Volume 49, Issue 7 - July 2014


Strengths and Weaknesses
Where Do You Thrive and Where Can You Improve?
by Richard Voreis

The continuing theme of my articles and, hopefully, our discussions, is how to be more successful in challenging times. Many companies don’t know the strengths and weaknesses of their own company. In fact, most of our glass and glazing clients did not have an in-depth knowledge of such. I cannot recall even one client in almost 14 years who had consciously considered their strengths and weaknesses. It’s very important to know both—not just what you consider to be your company’s strengths.

Start Strong
The strengths of your company can distinguish it from your competitors, and can also form the foundation for an effective strategic plan. If you know your company’s strengths then you can promote them to your prospective customers and make a very good first impression.

Ideally, your company strengths should include some or all of the following:
• Employees;
• Reputation;
• Business model;
• Quality products and services;
• Suppliers;
• Websites, etc.

Do you know the strengths of your company? What’s the best way of finding out? Please share your thoughts with me.

On the Weaker Side
To repeat for emphasis, many companies don’t know their own strengths and weaknesses. It’s very important to know both and it’s especially important to know your company’s weaknesses. Every company has weaknesses; no matter how good they think they are in conducting business.

After a candid and in-depth assessment many companies find they have serious weaknesses and, in some cases, have more weaknesses than strengths. When a company has more weaknesses than strengths it’s very concerning; especially, if there are serious weaknesses on the list.

With that said, identifying weaknesses is a big plus. A company cannot address weaknesses unless they are identified.

I often find with our clients that their weaknesses are nothing unusual, nothing surprising, I’ve seen them all before and the solutions are clear. Even companies with a long list of weaknesses can overcome them and often in a relatively short period of time. Do you know the weaknesses of your company? What’s the best way of finding out? Well, the answer to that question is “just ask.”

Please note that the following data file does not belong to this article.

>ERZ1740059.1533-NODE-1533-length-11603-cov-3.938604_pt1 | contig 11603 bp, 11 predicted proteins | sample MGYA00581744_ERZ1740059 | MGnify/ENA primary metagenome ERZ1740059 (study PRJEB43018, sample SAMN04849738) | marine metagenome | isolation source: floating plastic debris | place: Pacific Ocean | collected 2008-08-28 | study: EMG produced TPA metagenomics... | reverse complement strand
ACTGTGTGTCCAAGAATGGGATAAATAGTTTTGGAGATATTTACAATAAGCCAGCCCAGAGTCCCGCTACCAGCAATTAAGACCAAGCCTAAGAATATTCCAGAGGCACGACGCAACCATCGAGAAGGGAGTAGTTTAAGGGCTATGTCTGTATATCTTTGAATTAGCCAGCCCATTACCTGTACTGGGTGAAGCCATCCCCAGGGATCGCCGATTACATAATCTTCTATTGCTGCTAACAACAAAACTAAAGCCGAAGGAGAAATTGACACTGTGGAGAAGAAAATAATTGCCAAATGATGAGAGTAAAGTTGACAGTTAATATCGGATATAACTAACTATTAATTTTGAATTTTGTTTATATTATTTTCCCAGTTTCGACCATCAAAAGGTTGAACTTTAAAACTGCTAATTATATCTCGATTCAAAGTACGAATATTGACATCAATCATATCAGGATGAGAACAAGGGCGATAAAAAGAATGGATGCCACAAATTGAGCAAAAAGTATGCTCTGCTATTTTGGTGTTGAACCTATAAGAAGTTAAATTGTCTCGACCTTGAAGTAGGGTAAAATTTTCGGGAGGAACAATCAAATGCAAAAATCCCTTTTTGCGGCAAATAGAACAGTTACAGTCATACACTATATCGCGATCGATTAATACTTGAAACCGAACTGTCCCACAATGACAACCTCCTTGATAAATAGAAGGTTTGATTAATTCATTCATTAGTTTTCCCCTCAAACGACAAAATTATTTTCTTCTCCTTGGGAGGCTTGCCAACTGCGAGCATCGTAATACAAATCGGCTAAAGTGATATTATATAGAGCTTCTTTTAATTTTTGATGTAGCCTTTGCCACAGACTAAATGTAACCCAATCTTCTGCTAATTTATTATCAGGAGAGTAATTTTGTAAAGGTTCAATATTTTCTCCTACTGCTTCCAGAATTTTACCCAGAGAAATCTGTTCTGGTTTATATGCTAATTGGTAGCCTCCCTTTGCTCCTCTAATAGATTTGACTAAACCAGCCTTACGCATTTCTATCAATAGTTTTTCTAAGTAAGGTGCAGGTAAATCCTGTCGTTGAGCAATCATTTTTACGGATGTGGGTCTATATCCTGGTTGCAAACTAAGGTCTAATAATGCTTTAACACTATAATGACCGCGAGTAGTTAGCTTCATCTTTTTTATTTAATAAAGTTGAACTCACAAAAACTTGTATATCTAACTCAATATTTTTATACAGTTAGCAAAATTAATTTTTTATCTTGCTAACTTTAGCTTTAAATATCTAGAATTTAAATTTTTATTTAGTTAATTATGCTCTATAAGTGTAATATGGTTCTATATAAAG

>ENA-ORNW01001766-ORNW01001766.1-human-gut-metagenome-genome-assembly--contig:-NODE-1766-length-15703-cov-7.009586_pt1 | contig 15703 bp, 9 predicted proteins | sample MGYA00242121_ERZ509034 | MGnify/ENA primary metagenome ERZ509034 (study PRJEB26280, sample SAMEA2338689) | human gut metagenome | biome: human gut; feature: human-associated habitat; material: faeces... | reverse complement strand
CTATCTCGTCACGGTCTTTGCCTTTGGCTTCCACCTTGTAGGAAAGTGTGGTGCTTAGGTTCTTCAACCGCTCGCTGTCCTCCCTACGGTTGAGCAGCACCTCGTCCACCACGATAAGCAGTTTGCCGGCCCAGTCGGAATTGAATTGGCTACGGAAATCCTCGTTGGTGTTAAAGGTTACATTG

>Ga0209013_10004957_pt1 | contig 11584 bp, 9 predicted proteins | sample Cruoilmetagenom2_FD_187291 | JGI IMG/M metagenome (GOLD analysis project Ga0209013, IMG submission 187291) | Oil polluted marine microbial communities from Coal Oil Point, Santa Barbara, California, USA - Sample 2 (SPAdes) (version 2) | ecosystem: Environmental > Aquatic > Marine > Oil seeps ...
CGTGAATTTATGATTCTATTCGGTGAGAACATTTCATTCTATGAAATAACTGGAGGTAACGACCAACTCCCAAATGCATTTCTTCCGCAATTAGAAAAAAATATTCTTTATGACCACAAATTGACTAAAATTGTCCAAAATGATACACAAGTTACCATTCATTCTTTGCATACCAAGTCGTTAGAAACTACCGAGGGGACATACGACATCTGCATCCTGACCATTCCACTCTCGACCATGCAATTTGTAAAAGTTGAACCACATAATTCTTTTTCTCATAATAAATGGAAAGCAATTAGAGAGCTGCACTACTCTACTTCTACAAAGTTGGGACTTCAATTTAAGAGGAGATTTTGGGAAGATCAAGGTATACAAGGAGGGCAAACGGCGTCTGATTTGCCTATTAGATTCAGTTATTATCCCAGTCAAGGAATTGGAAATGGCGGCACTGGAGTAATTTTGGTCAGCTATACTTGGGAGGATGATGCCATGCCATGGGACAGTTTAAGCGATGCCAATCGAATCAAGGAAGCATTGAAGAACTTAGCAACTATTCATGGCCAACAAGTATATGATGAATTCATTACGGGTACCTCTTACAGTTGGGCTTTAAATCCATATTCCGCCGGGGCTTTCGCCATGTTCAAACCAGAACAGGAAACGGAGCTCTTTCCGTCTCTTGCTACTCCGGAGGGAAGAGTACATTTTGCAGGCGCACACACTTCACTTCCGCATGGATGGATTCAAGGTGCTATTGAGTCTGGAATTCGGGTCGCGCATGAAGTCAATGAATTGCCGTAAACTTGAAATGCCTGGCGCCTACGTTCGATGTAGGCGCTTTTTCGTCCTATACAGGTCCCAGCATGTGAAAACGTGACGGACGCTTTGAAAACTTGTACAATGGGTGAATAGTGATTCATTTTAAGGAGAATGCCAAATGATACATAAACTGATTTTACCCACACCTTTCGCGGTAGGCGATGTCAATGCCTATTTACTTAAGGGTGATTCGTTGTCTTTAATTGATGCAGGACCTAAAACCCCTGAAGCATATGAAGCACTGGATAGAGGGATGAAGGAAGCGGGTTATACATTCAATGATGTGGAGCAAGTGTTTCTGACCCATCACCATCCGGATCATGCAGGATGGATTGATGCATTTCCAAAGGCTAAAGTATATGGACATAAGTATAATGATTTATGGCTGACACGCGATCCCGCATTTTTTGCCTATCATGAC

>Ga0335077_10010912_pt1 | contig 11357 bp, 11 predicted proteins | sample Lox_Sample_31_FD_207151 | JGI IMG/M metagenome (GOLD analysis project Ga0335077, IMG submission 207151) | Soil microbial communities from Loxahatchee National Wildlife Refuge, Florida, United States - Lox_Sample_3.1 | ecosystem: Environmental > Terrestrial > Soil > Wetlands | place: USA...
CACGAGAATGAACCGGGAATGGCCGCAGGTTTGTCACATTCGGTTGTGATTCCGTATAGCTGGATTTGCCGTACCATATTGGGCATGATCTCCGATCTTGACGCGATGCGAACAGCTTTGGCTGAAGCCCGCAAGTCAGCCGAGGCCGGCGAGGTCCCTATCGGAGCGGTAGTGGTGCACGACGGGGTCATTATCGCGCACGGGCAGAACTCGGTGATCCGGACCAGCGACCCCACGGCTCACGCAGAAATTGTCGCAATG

Now, that’s much easier said than done because, most often, employees will be more direct and candid with a consultant than with company management on issues of major importance. So, to be fully assured of getting valid input, consider using an outside authority to conduct a strategic assessment. This means you will receive insight into problems and opportunities that will not normally arise through your normal communication channels.

"Every company has weaknesses, no matter how good they think are in conducting business."

What Are Your Weaknesses?
It’s so important that I’m asking again, do you accurately and fully know all the weaknesses of your company? If you cannot answer that question with a complete feeling of certainty, then you need to do something about finding out. And, the best time is now so you start overcoming your weaknesses as soon as possible.

Here’s a list of some of the most common weaknesses we’ve found with our glass and glazing subcontractor clients:
• Internal communications;
• Lack of employee accountability;
• Teamwork;
• Management reports;
• Priority planning;
• And, the list goes on and on.

On a related matter, how does your company compare to other companies in your industry?

If you don’t know, you need to find out. I’d like to hear from you on these important initiatives in running a highly successful business. How did you do in answering the questions I asked in this article? Do you have some questions for me? How can we help you?

Richard Voreis is the founder and CEO of Consulting Collaborative in Dallas. His column appears bi-monthly. Email him at rdvoreis@consulting-collaborative.com and read his blog on Wednesdays at http://dollarsandsense.usglassmag.com.

© Copyright 2014 Key Communications Inc. All rights reserved.
No reproduction of any type without expressed written permission.